Modern cells would certainly be better. It would be much cheaper, faster better, if they can optimize around the current hardware. It is almost always better to look at the cheaper solutions first.

    I don’t think that the looking should be restricted to those easier ideas in the early stages. It sometimes happens that the easier solutions don’t work as well as one would like. Then it becomes useful to already have an idea of alternatives. If it later becomes necessary to replace large masses of solar cells with the more efficient modern ones, then it would be useful to have alternatives already in mind. Even if you just need the real data to stop proposals like this one.

  6. Andrew Swallow says:

    The ISS is a space station rather than a transport vehicle so it does not undergo large accelerations. It can therefore tow its solar arrays. A simple way of keeping them out of its shadow.

  7. john hare` says:

    That is a trully superior idea Andrew.

  8. Peterh says:

    If power production were the only criteria, a trivial solution would seem to exist. But with microgravity quality, drag that has to be countered by a thruster, attitude control in a gravity gradient, and perhaps other factors, an optimal solution becomes much trickier.

  9. Rand Simberg says:

    ISS can’t tow anything without disturbing its microgravity environment. It really does need a separate facility. This is an interesting idea, John, that is complementary to one that I have for a safe haven. ISS shouldn’t be a facility, but a co-orbital cluster of them.

  10. Pingback: Transterrestrial Musings - ISS Solar Power

  11. Tom D says:

    I vaguely recall from my orbital mechanics classes that any two things in low earth orbit will gradually drift apart due to perturbations, node regression, drag, etc. unless there is active station keeping (thrust) or a physical tether between the two. There is no such thing as being co-orbital for more than a few days (or weeks, I can’t remember).

    A solar power station (or free flyer or whatever) will need some amount of active propulsion to stay in sight of the ISS. This is not necessarily a problem, but it is an important complication.

  12. Tom D says:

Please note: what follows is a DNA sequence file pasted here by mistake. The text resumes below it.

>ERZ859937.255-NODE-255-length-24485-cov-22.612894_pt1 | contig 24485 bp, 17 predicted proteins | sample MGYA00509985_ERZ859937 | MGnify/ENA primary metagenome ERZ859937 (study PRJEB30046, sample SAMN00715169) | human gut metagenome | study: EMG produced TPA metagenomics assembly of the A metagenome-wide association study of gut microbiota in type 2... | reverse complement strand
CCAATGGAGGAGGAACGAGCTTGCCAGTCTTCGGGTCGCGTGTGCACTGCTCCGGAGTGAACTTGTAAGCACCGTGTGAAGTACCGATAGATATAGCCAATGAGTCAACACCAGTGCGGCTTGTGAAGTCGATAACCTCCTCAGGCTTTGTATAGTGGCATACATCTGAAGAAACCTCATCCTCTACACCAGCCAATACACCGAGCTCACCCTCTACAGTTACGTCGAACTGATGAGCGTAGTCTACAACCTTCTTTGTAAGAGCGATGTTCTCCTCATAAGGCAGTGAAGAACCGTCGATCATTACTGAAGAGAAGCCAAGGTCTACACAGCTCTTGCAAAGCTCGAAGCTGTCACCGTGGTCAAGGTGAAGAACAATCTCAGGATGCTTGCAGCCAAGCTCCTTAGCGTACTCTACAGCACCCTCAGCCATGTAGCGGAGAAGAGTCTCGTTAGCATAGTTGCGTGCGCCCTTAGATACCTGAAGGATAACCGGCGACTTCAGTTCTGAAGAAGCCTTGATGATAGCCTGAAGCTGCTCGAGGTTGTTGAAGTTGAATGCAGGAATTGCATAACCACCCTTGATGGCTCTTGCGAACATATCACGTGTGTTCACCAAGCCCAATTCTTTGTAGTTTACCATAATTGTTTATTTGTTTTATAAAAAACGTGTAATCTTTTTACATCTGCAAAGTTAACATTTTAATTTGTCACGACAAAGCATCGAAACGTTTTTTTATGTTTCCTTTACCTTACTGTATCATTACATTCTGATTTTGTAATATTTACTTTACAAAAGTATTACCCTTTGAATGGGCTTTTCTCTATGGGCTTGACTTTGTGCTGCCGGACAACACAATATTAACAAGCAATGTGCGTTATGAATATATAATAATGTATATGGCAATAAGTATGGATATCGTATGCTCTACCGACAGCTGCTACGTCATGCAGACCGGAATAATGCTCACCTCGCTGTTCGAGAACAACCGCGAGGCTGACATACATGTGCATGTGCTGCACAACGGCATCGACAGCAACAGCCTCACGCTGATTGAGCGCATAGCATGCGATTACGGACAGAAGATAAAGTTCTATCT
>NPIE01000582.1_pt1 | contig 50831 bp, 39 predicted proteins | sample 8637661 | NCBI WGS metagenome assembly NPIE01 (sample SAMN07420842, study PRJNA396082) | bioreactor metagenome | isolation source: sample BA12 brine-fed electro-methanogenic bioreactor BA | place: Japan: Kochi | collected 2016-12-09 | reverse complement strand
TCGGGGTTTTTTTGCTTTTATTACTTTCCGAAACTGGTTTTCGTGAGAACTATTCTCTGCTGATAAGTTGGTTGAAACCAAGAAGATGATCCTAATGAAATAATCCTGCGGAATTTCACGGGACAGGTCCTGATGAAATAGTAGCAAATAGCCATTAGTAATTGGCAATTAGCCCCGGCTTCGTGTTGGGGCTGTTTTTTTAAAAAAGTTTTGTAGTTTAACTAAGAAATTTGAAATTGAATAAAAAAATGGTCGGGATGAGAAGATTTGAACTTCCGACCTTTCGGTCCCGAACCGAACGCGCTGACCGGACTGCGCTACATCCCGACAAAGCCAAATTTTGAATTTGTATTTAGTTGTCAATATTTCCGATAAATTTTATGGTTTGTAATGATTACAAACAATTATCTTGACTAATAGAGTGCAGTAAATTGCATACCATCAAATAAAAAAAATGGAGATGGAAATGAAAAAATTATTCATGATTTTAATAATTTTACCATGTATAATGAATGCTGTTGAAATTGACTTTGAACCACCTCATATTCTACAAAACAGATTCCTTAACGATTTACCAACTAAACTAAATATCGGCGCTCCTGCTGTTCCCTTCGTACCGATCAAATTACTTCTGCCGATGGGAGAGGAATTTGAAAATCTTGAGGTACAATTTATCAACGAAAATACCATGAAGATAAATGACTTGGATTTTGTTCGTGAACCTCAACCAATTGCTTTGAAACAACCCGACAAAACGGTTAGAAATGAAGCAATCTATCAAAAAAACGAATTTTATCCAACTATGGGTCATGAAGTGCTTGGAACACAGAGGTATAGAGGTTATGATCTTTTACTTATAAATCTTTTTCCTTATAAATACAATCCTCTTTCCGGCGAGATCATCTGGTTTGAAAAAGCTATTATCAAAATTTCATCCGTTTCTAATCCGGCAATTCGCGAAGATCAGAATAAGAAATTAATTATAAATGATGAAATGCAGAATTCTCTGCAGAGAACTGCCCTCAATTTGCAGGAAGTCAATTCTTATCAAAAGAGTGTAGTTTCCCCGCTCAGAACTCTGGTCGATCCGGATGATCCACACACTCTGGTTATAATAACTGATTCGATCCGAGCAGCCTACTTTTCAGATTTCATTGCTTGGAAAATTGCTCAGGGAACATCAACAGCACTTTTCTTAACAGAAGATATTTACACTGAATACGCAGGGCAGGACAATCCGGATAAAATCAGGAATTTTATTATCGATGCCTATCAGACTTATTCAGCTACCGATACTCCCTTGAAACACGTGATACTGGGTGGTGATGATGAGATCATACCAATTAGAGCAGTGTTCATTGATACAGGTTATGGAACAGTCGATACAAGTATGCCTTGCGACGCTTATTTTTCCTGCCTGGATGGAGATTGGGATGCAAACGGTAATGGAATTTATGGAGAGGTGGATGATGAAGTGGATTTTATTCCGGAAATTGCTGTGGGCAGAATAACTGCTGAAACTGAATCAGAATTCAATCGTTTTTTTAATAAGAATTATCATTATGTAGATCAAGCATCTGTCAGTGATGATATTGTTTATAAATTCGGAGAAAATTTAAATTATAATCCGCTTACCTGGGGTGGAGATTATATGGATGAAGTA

By the way, I really, really like the idea of a power beaming facility in orbit. This could be a very useful utility for powering ISS, other stations, satellites, and maybe even high power/high efficiency earth orbit-escape stages using ion or VASIMR rockets. Seems like this would be a natural for commercial development and operation too.

  13. johnhare says:

    I had assumed an orbit with just enough eccentricity to keep it in a similar plane and period, but not actual station keeping. The solar panels would possibly provide some solar sail properties, or failing that, power for electric station keeping. It shouldn’t be necessary to maintain a constant distance or vector from the station as long as it maintained line of sight to the rectenna.

  14. ken anthony says:

    There’s your problem. The I.S.S. isn’t a commercial entity. Separate facilities working in cooperation is a no brainer for commercial entities. What is power worth? You don’t know until two or more competing entities are trying to sell it.

  15. ech says:

    “The ISS visiting vehicle requirements apparently cut the effective payloads by a considerable amount with the last Falcon IX delivering a small fraction of its’ advertised payload. ”

    I’m not sure that the VV requirements are that mass-intensive. I did an analysis of them a while back and the only hardware additions would be, IIRC, position lights (i.e. strobes), an RF link to ISS with data to ISS and limited commanding back (i.e. stop and abort were the minimum commands), and the propellant needed to stop at a few points during the rendezvous and prox ops to ask for permission to continue.

    I think the Dragon mission ran light because the ISS program didn’t want to risk high value cargo on a test flight.

  16. Karl Hallowell says:

    Like for instance, we could have an elaborate artificial gravity system, OR we could, you know, try some anti-osteoporosis medications?

    What is the simpler solution again? A moderately complex dynamical system which you can figure out in a couple of launches (and which we know would work once we have it figured out) or medication that differs in effect by astronaut and by its interactions with any other medications that the astronauts’ take. And which hasn’t tested on time frames relevant to any missions that would need to consider artificial gravity. And which might not actually be sufficient over that time frame to prevent bone loss or related medical problems.

  17. ken anthony says:

    Get Bigelow to sell them power?

  18. PeterH says:

    Regarding a co-orbiting power station, it occurs to me that 2 objects in orbits of slightly different eccentricities but common period could appear to orbit each other. But not a lot of room for a variant eccentricity for a station following the low orbit ISS.